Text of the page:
Imagine that one fine day, aliens, meaning full-blown extraterrestrials and not your fellow humans south off the border if you live in Gringoland, show up on your doorstep and ask you, telepathically, of course, in their finest English with a bit of that Proxima Centauri accent, to take them to your leader. This may eventually happen, though probably not during the lifetimes of those persevering through this dreary pandemic period.
Now, what would the reaction of financial markets be once the presence of the extraterrestrials became public? Would they go up in an exuberant frenzy or crash spectacularly?
Hard to tell, but one thing seems to be pretty certain: they would go crazy. One should expect wild swings; their volatility would likely be higher than ever recorded before. It’s conceivable that their activity would even be suspended for a few days, just as it was the case after the 9/11 attacks.
Surely, what we are considering here is pretty outlandish (pun intended), but the behavior of financial markets during the Covid pandemic, whose tenure in the Western world has just been extended to another year, has been quite outlandish too. With the worldwide economy pretty much depressed by this pesky Covid virus, it’s not easy to understand the financial bubble we are in right now. Even if we account for the hope of the pandemic ending soon.
This outlandish behavior manifests itself in some markets to a greater extent than in others, but it’s particularly visible in fintech, a new technology sector known largely for cryptocurrencies. The people betting on the future of this technology seem to believe, just as countless participants of similar bubbles in the past did, that this time is different.
Even though I like this upbeat attitude quite a bit, the economic history teaches us that it never is. Different, that is. Intelligent trading or investing requires one to grasp some (not even that fine) aspects of human psychology. As Richard Feynman, a famed American physicist, who, I am sure, would make an outstanding trader too, wisely observed, “you are the easiest person to fool.” Let me officially call these words the Feynman dictum.
I still remember very well the Internet stock mania of the golden 90s. The market bubble created back then eventually deflated and some of the stocks that seemed to defy gravity are not even listed on stock exchanges any more. This is especially true of the stocks of first search engines.
Who now knows what Lycos is? Only old timers, I am afraid. And that’s not even the most extreme case because Lycos, founded in 1994 is still around, as you can find out using… Google. Yes, Google that back then virtually nobody even heard of – founded in 1998, went public in 2004, a few years after the Internet stock bubble deflation – and which now dominates the search engine market.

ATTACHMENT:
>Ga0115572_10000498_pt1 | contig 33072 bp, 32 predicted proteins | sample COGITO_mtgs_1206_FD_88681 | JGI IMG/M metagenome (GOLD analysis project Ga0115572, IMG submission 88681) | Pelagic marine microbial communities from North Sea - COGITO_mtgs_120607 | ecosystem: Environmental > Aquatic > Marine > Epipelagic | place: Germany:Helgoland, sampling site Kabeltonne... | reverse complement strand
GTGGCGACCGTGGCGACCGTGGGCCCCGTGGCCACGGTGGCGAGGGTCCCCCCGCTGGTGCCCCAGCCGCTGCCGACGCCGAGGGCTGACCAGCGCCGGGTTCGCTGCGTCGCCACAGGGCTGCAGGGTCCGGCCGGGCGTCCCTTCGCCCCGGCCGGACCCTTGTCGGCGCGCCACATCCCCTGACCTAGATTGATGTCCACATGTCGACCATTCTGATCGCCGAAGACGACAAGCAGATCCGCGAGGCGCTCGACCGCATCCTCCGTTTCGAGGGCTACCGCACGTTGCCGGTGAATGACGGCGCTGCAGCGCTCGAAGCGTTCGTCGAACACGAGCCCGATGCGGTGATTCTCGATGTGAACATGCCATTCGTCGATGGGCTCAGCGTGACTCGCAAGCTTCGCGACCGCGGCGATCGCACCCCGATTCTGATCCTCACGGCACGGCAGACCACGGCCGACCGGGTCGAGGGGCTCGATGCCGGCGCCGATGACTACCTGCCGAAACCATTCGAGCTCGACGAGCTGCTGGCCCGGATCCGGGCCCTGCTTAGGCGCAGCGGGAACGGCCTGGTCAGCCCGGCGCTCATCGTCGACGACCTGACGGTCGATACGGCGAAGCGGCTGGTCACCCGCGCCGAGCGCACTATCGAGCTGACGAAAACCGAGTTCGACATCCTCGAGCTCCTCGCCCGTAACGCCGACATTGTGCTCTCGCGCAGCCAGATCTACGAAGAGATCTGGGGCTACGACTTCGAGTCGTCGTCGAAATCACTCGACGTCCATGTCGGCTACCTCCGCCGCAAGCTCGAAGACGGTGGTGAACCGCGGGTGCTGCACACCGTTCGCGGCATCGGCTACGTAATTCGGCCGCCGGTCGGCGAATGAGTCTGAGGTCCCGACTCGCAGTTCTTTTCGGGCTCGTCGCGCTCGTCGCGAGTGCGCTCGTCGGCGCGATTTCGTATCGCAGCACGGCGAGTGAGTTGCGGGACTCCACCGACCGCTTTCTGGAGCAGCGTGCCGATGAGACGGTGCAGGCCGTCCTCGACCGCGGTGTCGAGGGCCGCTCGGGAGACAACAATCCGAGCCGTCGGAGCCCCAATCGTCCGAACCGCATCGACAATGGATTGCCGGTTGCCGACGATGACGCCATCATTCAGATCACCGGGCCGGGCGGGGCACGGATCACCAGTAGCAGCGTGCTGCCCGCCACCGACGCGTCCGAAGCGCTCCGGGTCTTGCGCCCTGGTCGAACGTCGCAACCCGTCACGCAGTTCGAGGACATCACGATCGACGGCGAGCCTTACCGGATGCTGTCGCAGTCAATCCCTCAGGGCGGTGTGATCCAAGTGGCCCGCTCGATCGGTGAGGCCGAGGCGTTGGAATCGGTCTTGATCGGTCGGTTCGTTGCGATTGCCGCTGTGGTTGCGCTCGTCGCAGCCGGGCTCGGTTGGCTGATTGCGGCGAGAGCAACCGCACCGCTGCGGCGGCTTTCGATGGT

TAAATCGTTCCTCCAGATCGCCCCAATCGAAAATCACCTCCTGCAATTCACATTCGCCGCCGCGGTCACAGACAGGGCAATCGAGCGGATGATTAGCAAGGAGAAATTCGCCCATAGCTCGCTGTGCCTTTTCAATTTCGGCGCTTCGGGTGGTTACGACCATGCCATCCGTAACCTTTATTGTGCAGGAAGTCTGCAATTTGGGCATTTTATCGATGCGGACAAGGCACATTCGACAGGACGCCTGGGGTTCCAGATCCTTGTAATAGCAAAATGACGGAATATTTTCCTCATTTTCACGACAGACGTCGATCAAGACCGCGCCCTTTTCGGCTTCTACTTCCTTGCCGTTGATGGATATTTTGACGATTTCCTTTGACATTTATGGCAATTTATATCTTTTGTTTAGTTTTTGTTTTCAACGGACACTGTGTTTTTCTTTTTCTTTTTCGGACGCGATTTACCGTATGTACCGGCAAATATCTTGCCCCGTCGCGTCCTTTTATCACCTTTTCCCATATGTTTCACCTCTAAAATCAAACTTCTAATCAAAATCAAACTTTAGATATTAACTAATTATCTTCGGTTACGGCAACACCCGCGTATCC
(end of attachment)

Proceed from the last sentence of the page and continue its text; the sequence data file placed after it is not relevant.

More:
But let us go back to the cryptocurrencies. How many of them do we really need in this world?
Well, here is an auxiliary question: how many search engines do you really use on a regular basis? Probably just one or two. There are more, of course, but in the developed world the most commonly used are Google and Bing, the latter a poor cousin of the former. If you are more sophisticated, you may be using Yandex from time to time, but its main market is in Russia. Still, it’s a good search engine. The Chinese use mostly Baidu, more than Russians use Yandex, but outside China it’s even less popular than Yandex, I suspect.
Thus, the answer by way of analogy, I think, is that there isn’t that much need for all those cryptocurrencies and it’s only a matter of time before they (most of them, at least) share the fate of the many original search engines (Lycos, Infoseek, Excite, and more). This may even happen to the most buoyant of them. Such as Bitcoin.
Bitcoin, the most popular of cryptocurrencies, is a very bad candidate for anything even remotely related to the idea of currency for the thing one expects most of the currency is its stability. Yet, Bitcoin with its wild price swings cannot obviously guarantee it.
And then there is another issue, quite important too. Mining Bitcoin, that is, creating new digital coins, is a very wasteful enterprise. It is estimated that this activity on the global scale consumes as much energy as Argentina, which, believe it or not, is still a country, though not without persistent financial problems of its own. In the world that wants to be greener and greener, and there seems to be nothing stopping this trend, Bitcoin may well be replaced by something else, by some Google of cryptocurrencies yet to emerge from someone’s garage.
Remember AltaVista? Don’t worry, not too many do these days. Established in 1995, it was a very fine search engine, yet lost ground to Google, and acquired by Yahoo! in 2003, was eventually shut down in 2013. Such stories are not uncommon in the world of technology.
Even if Bitcoin survives for another decade or longer, what are the odds that it will remain as dominant as it is now? It may as well, if not at best, end up as a Bing of cryptocurrencies. Or may follow the trajectory of AltaVista.
This brings me to the bottom line or two: yes, there is future in cryptocurrencies and other fintech solutions, but the first solutions, especially not well though-out, are not that likely to survive. Keep this in mind when considering your investment in Bitcoin. In these circumstances, short term trading appears to make more sense, though it’s also not for everyone.
For the record, I hold no positions in cryptocurrencies nor do I plan on taking any in the near future.